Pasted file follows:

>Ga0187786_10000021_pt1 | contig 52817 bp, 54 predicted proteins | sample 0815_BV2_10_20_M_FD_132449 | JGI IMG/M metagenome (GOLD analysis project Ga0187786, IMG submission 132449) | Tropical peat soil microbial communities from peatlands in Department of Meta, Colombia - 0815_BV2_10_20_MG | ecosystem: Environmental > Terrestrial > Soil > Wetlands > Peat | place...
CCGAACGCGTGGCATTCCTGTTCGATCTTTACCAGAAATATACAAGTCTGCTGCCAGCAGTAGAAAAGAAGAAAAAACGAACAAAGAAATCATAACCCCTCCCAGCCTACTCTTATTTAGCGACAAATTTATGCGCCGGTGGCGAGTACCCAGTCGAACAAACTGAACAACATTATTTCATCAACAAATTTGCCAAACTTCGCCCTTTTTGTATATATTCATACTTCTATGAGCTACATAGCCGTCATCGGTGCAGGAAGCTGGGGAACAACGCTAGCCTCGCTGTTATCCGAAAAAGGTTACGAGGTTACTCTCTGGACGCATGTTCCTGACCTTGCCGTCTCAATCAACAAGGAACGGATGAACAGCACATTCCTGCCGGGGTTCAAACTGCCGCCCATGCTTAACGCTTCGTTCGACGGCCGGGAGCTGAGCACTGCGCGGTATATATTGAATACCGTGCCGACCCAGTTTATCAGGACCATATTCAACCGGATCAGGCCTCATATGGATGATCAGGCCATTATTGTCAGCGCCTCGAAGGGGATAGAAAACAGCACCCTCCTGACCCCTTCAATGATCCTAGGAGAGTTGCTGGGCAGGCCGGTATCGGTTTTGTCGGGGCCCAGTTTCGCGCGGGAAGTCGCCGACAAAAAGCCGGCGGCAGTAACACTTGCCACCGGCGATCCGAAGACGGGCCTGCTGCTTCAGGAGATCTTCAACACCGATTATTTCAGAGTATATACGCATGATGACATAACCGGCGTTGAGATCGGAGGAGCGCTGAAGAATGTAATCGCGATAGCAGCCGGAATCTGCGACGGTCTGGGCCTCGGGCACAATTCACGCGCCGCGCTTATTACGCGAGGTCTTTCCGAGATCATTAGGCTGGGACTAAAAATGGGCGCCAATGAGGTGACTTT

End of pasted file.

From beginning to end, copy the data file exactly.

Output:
>Ga0187786_10000021_pt1 | contig 52817 bp, 54 predicted proteins | sample 0815_BV2_10_20_M_FD_132449 | JGI IMG/M metagenome (GOLD analysis project Ga0187786, IMG submission 132449) | Tropical peat soil microbial communities from peatlands in Department of Meta, Colombia - 0815_BV2_10_20_MG | ecosystem: Environmental > Terrestrial > Soil > Wetlands > Peat | place...
CCGAACGCGTGGCATTCCTGTTCGATCTTTACCAGAAATATACAAGTCTGCTGCCAGCAGTAGAAAAGAAGAAAAAACGAACAAAGAAATCATAACCCCTCCCAGCCTACTCTTATTTAGCGACAAATTTATGCGCCGGTGGCGAGTACCCAGTCGAACAAACTGAACAACATTATTTCATCAACAAATTTGCCAAACTTCGCCCTTTTTGTATATATTCATACTTCTATGAGCTACATAGCCGTCATCGGTGCAGGAAGCTGGGGAACAACGCTAGCCTCGCTGTTATCCGAAAAAGGTTACGAGGTTACTCTCTGGACGCATGTTCCTGACCTTGCCGTCTCAATCAACAAGGAACGGATGAACAGCACATTCCTGCCGGGGTTCAAACTGCCGCCCATGCTTAACGCTTCGTTCGACGGCCGGGAGCTGAGCACTGCGCGGTATATATTGAATACCGTGCCGACCCAGTTTATCAGGACCATATTCAACCGGATCAGGCCTCATATGGATGATCAGGCCATTATTGTCAGCGCCTCGAAGGGGATAGAAAACAGCACCCTCCTGACCCCTTCAATGATCCTAGGAGAGTTGCTGGGCAGGCCGGTATCGGTTTTGTCGGGGCCCAGTTTCGCGCGGGAAGTCGCCGACAAAAAGCCGGCGGCAGTAACACTTGCCACCGGCGATCCGAAGACGGGCCTGCTGCTTCAGGAGATCTTCAACACCGATTATTTCAGAGTATATACGCATGATGACATAACCGGCGTTGAGATCGGAGGAGCGCTGAAGAATGTAATCGCGATAGCAGCCGGAATCTGCGACGGTCTGGGCCTCGGGCACAATTCACGCGCCGCGCTTATTACGCGAGGTCTTTCCGAGATCATTAGGCTGGGACTAAAAATGGGCGCCAATGAGGTGACTTT